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06-09-2017 | Review | Uitgave 2/2018

Quality of Life Research 2/2018

Child and adolescent self-report symptom measurement in pediatric oncology research: a systematic literature review

Tijdschrift:
Quality of Life Research > Uitgave 2/2018
Auteurs:
Laura C. Pinheiro, Molly McFatrich, Nicole Lucas, Jennifer S. Walker, Janice S. Withycombe, Pamela S. Hinds, Lillian Sung, Deborah Tomlinson, David R. Freyer, Jennifer W. Mack, Justin N. Baker, Bryce B. Reeve
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Electronic supplementary material

The online version of this article (doi:10.​1007/​s11136-017-1692-4) contains supplementary material, which is available to authorized users.

Abstract

Objective

Previous work in pediatric oncology has found that clinicians and parents tend to under-report the frequency and severity of treatment-related symptoms compared to child self-report. As such, there is a need to identify high-quality self-report instruments to be used in pediatric oncology research studies. This study’s objective was to conduct a systematic literature review of existing English language instruments used to measure self-reported symptoms in children and adolescents undergoing cancer treatment.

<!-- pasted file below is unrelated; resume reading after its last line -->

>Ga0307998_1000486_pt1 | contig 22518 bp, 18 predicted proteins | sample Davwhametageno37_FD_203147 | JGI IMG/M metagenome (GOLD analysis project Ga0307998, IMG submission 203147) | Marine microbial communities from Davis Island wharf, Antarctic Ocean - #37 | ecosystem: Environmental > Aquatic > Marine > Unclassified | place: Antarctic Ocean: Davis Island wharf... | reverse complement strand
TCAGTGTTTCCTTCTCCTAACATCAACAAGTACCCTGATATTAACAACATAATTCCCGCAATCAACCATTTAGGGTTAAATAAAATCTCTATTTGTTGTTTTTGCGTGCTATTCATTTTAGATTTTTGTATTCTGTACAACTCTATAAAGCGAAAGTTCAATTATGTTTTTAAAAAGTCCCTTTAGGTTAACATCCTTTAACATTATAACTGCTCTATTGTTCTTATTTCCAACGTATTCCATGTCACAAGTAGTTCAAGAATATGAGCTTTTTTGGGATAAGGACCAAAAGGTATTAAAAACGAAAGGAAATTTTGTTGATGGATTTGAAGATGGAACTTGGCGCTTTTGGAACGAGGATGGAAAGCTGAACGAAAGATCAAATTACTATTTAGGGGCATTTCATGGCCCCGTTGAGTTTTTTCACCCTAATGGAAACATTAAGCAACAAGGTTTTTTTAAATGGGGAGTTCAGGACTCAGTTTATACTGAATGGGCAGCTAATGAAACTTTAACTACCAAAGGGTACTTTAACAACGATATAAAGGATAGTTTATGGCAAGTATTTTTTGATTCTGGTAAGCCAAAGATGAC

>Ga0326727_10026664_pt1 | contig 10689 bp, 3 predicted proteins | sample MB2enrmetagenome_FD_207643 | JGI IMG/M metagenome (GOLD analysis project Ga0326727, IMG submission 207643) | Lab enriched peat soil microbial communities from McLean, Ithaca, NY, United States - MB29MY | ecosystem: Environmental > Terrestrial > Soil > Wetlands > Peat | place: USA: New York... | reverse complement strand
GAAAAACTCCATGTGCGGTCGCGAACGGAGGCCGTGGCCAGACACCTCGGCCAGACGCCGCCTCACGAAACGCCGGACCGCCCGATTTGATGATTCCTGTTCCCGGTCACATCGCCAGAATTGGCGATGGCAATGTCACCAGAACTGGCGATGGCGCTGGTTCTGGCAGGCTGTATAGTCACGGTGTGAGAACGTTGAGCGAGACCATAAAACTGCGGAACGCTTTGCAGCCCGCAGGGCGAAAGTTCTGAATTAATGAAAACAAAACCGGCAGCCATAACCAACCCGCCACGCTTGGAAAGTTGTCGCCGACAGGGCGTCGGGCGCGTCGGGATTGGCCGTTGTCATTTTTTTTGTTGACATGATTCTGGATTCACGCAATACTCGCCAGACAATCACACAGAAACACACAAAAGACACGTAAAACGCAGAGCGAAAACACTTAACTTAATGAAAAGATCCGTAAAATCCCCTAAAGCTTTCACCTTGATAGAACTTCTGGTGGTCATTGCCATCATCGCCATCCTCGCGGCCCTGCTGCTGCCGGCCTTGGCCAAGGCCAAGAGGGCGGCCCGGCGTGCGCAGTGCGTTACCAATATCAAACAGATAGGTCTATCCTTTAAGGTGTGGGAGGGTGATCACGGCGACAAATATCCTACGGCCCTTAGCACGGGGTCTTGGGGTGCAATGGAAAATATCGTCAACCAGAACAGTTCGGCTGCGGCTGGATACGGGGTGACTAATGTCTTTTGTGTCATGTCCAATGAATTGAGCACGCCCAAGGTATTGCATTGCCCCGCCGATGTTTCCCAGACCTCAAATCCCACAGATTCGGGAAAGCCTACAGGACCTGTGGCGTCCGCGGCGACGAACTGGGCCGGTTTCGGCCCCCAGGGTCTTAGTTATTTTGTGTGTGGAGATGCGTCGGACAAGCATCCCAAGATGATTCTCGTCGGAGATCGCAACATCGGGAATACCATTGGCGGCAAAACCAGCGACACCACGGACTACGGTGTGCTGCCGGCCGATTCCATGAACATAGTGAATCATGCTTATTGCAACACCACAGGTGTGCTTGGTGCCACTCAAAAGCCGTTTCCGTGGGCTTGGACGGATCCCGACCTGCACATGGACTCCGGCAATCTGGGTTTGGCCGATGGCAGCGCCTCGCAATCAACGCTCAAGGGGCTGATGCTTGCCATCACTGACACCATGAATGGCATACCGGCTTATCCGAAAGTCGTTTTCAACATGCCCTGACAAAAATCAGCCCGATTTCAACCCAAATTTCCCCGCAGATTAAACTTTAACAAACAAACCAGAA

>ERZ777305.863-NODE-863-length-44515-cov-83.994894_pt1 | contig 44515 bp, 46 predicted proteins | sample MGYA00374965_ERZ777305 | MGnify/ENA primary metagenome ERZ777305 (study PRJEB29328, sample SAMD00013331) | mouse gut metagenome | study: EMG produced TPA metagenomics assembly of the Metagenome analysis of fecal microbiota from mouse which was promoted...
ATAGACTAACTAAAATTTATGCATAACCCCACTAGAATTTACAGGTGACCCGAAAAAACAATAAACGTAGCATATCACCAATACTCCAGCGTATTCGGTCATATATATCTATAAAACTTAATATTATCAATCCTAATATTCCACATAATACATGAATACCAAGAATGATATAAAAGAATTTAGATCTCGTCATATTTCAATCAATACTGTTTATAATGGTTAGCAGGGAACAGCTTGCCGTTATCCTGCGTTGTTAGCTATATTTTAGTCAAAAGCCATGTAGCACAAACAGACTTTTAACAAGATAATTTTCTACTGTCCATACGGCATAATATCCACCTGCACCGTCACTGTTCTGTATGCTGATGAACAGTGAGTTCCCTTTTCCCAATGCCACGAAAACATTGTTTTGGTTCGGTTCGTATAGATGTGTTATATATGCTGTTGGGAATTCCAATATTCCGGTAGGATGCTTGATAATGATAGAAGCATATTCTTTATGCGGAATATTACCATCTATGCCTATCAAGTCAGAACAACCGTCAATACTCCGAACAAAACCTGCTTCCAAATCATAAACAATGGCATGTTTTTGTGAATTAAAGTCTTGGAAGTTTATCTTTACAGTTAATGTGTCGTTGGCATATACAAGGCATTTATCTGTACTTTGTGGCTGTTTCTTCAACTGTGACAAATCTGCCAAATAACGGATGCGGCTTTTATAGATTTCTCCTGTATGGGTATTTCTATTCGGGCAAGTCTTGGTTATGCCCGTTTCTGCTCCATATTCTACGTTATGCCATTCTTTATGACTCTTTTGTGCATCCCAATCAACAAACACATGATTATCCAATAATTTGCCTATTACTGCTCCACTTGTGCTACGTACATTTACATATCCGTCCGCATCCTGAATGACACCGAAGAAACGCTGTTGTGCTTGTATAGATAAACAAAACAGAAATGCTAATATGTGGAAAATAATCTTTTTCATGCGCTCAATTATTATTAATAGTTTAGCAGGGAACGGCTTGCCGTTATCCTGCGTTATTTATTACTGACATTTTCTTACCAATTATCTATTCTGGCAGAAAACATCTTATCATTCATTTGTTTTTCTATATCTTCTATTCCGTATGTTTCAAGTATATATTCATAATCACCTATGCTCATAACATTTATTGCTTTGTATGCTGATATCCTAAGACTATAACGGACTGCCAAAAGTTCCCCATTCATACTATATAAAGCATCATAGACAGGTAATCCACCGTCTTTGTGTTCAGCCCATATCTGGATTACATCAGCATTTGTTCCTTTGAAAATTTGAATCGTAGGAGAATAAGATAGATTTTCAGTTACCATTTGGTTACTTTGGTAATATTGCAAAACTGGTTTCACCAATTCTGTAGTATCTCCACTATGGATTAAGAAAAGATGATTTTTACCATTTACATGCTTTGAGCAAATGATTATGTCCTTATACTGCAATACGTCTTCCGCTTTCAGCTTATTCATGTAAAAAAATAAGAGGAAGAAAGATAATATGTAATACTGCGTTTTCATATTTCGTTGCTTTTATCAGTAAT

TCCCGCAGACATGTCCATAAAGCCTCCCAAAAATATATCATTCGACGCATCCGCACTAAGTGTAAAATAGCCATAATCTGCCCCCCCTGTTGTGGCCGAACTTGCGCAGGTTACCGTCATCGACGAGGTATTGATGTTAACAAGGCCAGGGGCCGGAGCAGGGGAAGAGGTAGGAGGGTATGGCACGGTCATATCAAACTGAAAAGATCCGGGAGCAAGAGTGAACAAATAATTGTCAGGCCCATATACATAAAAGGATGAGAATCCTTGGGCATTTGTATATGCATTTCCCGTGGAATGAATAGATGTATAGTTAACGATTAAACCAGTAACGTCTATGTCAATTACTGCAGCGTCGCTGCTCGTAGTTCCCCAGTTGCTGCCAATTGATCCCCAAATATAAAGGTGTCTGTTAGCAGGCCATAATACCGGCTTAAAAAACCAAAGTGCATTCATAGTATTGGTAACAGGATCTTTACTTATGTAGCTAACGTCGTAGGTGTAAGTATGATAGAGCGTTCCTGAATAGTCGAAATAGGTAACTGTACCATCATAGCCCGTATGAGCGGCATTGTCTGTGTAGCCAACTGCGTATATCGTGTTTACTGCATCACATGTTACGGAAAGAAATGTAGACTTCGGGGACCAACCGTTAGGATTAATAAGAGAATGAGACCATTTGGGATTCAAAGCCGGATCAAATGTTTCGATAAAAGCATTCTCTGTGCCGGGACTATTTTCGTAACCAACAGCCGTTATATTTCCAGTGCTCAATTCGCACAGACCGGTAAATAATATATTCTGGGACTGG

Methods

A comprehensive literature search was conducted in MEDLINE/PubMed, EMBASE, CINAHL, and PsycINFO to identify relevant articles published through November 10, 2016. Using pre-specified inclusion/exclusion criteria, six trained reviewers carefully screened abstracts and full-text articles for eligibility.

Results

There were 7738 non-duplicate articles identified in the literature search. Forty articles met our eligibility criteria, and within these articles, there were 38 self-report English symptom instruments. Most studies evaluated only cross-sectional psychometric properties, such as reliability or validity. Ten studies assessed an instrument’s responsiveness or ability to detect changes in symptoms over time. Eight instruments met our criteria for use in future longitudinal pediatric oncology studies.

Conclusions

This systematic review aids pediatric oncology researchers in identifying and selecting appropriate symptom measures with strong psychometric evidence for their studies. Enhancing the child’s voice in pediatric oncology research studies allows us to better understand the impact of cancer and its treatment on the lives of children.

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